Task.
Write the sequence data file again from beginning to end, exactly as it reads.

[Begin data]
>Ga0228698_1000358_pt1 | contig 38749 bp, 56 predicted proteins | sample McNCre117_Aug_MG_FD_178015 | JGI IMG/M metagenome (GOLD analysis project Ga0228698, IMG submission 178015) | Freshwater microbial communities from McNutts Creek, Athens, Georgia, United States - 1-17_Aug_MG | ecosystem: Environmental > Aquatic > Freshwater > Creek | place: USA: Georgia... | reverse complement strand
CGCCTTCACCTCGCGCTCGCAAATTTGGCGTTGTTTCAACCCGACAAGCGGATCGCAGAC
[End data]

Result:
>Ga0228698_1000358_pt1 | contig 38749 bp, 56 predicted proteins | sample McNCre117_Aug_MG_FD_178015 | JGI IMG/M metagenome (GOLD analysis project Ga0228698, IMG submission 178015) | Freshwater microbial communities from McNutts Creek, Athens, Georgia, United States - 1-17_Aug_MG | ecosystem: Environmental > Aquatic > Freshwater > Creek | place: USA: Georgia... | reverse complement strand
CGCCTTCACCTCGCGCTCGCAAATTTGGCGTTGTTTCAACCCGACAAGCGGATCGCAGAC